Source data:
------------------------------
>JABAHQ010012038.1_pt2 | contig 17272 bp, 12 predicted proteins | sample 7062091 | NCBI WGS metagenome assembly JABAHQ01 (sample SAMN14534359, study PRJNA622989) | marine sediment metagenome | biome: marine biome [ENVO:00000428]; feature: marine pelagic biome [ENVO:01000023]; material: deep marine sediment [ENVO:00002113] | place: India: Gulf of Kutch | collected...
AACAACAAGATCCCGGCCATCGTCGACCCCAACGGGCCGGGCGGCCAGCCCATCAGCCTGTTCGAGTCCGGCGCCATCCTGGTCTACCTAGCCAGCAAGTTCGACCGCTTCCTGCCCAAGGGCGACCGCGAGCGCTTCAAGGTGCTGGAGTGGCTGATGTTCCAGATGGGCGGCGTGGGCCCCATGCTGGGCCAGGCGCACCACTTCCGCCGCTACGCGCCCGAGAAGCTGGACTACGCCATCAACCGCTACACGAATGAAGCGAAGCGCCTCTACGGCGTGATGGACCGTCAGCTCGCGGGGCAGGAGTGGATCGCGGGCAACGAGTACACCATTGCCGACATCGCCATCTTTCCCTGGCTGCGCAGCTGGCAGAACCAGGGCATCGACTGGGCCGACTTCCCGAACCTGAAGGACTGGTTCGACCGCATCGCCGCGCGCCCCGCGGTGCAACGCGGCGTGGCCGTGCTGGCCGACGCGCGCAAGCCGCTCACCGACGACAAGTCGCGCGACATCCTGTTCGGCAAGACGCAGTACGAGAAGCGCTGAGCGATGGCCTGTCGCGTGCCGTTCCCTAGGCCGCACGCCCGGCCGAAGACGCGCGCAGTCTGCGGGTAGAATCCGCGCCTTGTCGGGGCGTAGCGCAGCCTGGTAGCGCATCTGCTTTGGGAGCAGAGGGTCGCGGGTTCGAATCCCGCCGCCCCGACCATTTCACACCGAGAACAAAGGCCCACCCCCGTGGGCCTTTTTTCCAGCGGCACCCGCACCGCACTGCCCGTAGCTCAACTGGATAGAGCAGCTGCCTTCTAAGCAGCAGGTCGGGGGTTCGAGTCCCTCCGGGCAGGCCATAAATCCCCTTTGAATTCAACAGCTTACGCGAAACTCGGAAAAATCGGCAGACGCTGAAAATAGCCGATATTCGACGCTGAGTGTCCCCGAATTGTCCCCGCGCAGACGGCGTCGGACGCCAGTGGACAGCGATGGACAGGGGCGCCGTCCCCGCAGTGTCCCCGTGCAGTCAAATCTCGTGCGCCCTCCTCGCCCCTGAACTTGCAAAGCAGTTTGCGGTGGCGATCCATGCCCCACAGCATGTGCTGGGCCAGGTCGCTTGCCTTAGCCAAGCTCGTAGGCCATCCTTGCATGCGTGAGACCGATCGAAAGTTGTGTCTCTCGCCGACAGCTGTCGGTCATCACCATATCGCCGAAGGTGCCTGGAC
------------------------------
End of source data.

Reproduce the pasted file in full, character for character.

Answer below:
>JABAHQ010012038.1_pt2 | contig 17272 bp, 12 predicted proteins | sample 7062091 | NCBI WGS metagenome assembly JABAHQ01 (sample SAMN14534359, study PRJNA622989) | marine sediment metagenome | biome: marine biome [ENVO:00000428]; feature: marine pelagic biome [ENVO:01000023]; material: deep marine sediment [ENVO:00002113] | place: India: Gulf of Kutch | collected...
AACAACAAGATCCCGGCCATCGTCGACCCCAACGGGCCGGGCGGCCAGCCCATCAGCCTGTTCGAGTCCGGCGCCATCCTGGTCTACCTAGCCAGCAAGTTCGACCGCTTCCTGCCCAAGGGCGACCGCGAGCGCTTCAAGGTGCTGGAGTGGCTGATGTTCCAGATGGGCGGCGTGGGCCCCATGCTGGGCCAGGCGCACCACTTCCGCCGCTACGCGCCCGAGAAGCTGGACTACGCCATCAACCGCTACACGAATGAAGCGAAGCGCCTCTACGGCGTGATGGACCGTCAGCTCGCGGGGCAGGAGTGGATCGCGGGCAACGAGTACACCATTGCCGACATCGCCATCTTTCCCTGGCTGCGCAGCTGGCAGAACCAGGGCATCGACTGGGCCGACTTCCCGAACCTGAAGGACTGGTTCGACCGCATCGCCGCGCGCCCCGCGGTGCAACGCGGCGTGGCCGTGCTGGCCGACGCGCGCAAGCCGCTCACCGACGACAAGTCGCGCGACATCCTGTTCGGCAAGACGCAGTACGAGAAGCGCTGAGCGATGGCCTGTCGCGTGCCGTTCCCTAGGCCGCACGCCCGGCCGAAGACGCGCGCAGTCTGCGGGTAGAATCCGCGCCTTGTCGGGGCGTAGCGCAGCCTGGTAGCGCATCTGCTTTGGGAGCAGAGGGTCGCGGGTTCGAATCCCGCCGCCCCGACCATTTCACACCGAGAACAAAGGCCCACCCCCGTGGGCCTTTTTTCCAGCGGCACCCGCACCGCACTGCCCGTAGCTCAACTGGATAGAGCAGCTGCCTTCTAAGCAGCAGGTCGGGGGTTCGAGTCCCTCCGGGCAGGCCATAAATCCCCTTTGAATTCAACAGCTTACGCGAAACTCGGAAAAATCGGCAGACGCTGAAAATAGCCGATATTCGACGCTGAGTGTCCCCGAATTGTCCCCGCGCAGACGGCGTCGGACGCCAGTGGACAGCGATGGACAGGGGCGCCGTCCCCGCAGTGTCCCCGTGCAGTCAAATCTCGTGCGCCCTCCTCGCCCCTGAACTTGCAAAGCAGTTTGCGGTGGCGATCCATGCCCCACAGCATGTGCTGGGCCAGGTCGCTTGCCTTAGCCAAGCTCGTAGGCCATCCTTGCATGCGTGAGACCGATCGAAAGTTGTGTCTCTCGCCGACAGCTGTCGGTCATCACCATATCGCCGAAGGTGCCTGGAC